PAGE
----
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Social learning theory and teacher learning in an age of online teaching and learning

2 min read

Claudette Bailey-Morrissey, Careers Development Institute, UK

What’s the idea?

Teaching and learning is a social activity. According to Bandura (1971), social learning theory explains human behaviour in terms of continuous reciprocal interaction between cognitive, behavioural and environmental influences. Moreover, Bandura (1977, p. 22) states that ‘learning would be exceedingly laborious, not to mention hazardous, if people had to rely solely on the effects of their own actions to inform what to do.’ This guide offers insights into how teachers in my school adapted to online teaching and learning during the school closures between 2020 and 2021. These insights may be useful in helping teachers and school staff to learn from others and put such practices into action to support young people should further school closures occur in the future.

What does it mean?

Bandura’s (1977) social learning theory is useful in understanding teacher learning as it is characterised by key components that underlie
observational learning, including: (1) attention, where events and behaviours are modelled; (2) retention, where symbolic coding, cognitive organisation and behaviours are rehearsed; (3) reproduction, where behaviours and actions are reproduced or copied and then displayed, and feedback is sought and received; and (4) motivation, where the individual has impetus through external and self-reinforcement.

How does it work in practice?

To understand how teachers have adapted to online teaching and learning, three teachers in my school were invited to share their experiences of teaching online using the Microsoft Teams platform during the school closures between 2020 and 2021. All demonstrated high levels of self-efficacy and sought to work closely with others in their departments or faculties to ensure that they had the necessary skills to deliver online teaching and learning. Despite the information technology (IT) and software challenges, the teachers saw the value of learning from and with others as a means of developing their practice and bringing them up to speed in ensuring that their students benefited from the change. They all valued learning from their colleagues through modelling. They shared the range of approaches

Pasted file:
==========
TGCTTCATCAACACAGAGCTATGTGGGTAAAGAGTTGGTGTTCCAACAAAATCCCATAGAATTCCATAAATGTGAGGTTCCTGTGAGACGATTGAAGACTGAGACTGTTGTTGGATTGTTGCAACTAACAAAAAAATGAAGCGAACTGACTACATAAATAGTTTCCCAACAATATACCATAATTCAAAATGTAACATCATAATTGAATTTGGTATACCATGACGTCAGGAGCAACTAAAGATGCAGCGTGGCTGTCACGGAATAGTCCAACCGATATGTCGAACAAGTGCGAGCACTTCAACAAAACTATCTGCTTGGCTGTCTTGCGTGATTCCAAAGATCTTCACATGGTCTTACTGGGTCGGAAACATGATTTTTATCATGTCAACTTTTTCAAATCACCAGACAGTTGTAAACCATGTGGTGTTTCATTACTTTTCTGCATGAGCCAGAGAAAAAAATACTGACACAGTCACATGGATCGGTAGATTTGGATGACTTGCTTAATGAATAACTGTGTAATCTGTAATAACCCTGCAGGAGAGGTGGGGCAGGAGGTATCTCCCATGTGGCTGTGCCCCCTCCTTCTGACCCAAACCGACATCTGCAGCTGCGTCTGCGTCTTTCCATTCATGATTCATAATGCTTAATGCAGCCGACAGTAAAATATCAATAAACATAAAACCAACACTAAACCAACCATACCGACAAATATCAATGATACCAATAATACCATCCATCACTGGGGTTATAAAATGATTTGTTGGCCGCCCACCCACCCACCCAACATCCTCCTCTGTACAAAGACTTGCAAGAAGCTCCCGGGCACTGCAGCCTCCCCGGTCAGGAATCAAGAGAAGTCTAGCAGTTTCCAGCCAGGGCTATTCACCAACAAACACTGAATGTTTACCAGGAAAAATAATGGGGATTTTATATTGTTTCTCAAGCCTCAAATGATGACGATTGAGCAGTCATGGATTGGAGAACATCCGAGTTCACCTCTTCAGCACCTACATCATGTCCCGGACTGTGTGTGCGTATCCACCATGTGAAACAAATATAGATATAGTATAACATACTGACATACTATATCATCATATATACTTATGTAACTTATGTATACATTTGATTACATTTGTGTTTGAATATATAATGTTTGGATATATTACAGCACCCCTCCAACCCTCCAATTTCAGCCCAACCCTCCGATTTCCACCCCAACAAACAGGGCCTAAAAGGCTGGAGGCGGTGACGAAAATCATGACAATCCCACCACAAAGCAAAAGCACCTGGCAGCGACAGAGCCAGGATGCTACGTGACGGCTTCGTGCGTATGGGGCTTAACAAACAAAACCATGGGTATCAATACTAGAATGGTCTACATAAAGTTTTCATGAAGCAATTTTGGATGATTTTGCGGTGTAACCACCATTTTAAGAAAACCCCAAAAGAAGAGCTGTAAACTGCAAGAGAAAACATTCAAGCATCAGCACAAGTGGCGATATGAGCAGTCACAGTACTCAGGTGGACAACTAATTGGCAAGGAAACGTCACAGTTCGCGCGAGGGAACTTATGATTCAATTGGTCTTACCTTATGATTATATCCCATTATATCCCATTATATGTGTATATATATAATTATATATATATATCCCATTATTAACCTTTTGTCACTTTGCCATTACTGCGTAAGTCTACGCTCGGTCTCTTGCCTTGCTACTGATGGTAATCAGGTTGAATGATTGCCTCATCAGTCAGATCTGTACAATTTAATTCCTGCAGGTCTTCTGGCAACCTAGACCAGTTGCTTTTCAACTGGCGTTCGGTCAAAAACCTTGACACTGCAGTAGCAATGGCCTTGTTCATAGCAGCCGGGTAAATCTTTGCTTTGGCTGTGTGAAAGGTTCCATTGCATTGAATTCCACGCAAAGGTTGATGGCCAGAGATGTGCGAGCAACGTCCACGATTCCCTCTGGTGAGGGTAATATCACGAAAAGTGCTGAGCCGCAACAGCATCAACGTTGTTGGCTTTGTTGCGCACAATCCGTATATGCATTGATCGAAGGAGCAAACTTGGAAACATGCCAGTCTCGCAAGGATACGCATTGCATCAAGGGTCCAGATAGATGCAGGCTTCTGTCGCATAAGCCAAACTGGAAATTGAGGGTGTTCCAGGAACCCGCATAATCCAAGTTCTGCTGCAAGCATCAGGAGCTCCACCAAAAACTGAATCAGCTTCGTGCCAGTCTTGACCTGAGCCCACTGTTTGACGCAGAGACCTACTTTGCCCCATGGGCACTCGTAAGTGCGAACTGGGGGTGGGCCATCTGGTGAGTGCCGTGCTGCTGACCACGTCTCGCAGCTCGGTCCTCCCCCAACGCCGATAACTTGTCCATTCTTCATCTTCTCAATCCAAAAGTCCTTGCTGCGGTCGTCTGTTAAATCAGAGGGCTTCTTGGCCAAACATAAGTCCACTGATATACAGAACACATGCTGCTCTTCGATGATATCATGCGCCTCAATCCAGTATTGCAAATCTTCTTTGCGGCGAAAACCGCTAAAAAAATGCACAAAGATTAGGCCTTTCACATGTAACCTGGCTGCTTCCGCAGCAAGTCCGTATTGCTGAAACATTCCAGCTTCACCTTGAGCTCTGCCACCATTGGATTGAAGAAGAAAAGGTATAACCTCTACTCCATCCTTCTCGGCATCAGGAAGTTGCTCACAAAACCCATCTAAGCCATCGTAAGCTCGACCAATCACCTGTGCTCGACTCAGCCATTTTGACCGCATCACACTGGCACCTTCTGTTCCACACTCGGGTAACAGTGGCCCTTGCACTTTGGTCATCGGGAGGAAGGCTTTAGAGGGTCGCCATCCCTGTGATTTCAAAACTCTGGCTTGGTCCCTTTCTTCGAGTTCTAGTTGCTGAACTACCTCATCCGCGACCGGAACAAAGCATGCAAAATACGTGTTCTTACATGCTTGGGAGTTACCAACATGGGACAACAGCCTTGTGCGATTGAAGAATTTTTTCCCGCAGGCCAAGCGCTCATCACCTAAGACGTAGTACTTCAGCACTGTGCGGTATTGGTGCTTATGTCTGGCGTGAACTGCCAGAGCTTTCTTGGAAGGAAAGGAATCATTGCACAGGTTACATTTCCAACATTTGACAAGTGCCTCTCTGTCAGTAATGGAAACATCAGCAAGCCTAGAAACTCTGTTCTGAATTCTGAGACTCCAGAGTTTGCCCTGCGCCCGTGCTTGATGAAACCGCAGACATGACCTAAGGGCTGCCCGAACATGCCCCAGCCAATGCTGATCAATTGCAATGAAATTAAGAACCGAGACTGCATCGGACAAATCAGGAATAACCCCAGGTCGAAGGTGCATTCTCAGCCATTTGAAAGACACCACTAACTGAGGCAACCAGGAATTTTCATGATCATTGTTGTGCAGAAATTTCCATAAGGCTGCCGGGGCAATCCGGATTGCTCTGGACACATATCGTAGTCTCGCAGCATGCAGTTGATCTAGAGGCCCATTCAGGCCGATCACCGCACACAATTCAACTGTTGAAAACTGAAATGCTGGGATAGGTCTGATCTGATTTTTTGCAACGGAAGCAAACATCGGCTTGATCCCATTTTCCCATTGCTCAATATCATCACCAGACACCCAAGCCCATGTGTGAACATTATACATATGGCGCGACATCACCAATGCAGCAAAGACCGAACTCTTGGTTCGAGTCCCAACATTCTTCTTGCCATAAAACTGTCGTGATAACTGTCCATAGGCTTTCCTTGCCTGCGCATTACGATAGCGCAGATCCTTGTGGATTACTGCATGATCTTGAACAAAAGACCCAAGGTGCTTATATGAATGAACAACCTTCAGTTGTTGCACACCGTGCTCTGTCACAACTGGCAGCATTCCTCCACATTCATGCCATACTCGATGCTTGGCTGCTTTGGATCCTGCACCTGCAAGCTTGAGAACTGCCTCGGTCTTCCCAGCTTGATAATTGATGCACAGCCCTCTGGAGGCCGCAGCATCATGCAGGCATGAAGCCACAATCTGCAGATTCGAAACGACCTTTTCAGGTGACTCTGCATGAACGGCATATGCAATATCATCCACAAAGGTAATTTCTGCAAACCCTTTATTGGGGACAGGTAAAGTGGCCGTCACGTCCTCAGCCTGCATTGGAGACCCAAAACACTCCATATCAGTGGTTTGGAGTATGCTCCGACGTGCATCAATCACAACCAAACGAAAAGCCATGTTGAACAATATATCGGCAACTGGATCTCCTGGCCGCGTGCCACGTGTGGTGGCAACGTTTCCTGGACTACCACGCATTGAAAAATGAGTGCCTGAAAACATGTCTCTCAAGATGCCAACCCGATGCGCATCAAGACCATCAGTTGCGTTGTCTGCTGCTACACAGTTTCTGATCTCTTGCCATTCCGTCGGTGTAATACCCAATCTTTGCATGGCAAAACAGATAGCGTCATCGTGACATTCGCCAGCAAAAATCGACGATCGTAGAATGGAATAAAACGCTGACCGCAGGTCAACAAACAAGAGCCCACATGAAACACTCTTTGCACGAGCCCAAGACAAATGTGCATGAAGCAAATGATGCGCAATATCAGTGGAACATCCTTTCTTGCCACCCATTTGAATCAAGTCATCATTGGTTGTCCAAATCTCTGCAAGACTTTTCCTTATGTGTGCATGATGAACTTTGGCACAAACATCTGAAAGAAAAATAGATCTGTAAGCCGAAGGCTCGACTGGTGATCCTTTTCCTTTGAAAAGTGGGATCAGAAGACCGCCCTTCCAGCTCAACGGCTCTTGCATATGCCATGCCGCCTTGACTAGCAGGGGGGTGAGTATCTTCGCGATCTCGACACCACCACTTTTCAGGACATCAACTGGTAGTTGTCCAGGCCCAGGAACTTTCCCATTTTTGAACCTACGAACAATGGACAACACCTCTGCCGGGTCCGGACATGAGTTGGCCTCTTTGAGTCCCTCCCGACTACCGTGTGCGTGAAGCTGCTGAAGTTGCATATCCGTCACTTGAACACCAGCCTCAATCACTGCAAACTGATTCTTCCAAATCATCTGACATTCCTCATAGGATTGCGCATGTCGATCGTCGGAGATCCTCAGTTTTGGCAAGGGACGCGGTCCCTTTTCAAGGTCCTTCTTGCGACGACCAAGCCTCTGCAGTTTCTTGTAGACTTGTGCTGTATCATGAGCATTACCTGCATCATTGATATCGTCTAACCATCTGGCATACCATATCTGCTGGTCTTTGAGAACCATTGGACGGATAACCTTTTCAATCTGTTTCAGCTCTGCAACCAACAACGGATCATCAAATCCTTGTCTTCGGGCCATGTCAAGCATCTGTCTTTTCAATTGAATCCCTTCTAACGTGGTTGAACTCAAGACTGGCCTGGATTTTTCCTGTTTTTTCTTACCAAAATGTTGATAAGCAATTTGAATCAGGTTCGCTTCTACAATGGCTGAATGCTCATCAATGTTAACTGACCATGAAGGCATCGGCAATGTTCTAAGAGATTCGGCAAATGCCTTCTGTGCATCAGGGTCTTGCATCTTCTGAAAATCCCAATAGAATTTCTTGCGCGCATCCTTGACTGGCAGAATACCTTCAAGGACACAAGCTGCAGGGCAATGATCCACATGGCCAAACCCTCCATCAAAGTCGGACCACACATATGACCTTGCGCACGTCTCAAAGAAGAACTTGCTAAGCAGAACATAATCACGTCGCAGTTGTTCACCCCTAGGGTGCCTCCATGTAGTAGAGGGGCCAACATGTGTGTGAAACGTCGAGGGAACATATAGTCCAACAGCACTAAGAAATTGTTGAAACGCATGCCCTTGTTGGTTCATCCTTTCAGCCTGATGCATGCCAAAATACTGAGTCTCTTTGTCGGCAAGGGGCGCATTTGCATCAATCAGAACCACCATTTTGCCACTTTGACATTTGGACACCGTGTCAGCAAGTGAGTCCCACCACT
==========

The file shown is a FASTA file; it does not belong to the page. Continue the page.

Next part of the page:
they used, including learning from members of staff who were more experienced in using MS Teams.

Strategies included sharing videos; using the internet to find others whom they deemed experts; and, using trial and error, making mistakes as they went along and learning from those mistakes. Teachers had to adapt and learn quickly, enabling them to deliver online lessons to their students during a very challenging time. Teachers embraced new technology for the benefit of their students, and demonstrated an absolute commitment to ensuring their students received the best lessons despite IT issues. Teachers sought to find ways to engage their students, notably valuing the importance of learning from others and using the expert teaching model to improve their practice.

Want to know more?

• Bandura A (1971) Social Learning Theory. New York: General Learning Press.
• Bandura A (1977) Self-efficacy: Toward a unifying theory of behavioural change. Psychological
Review 84(2): 191.
• Mark MM, Donaldson SI and Campbell B (2011) Social Psychology and Evaluation. The Guildford

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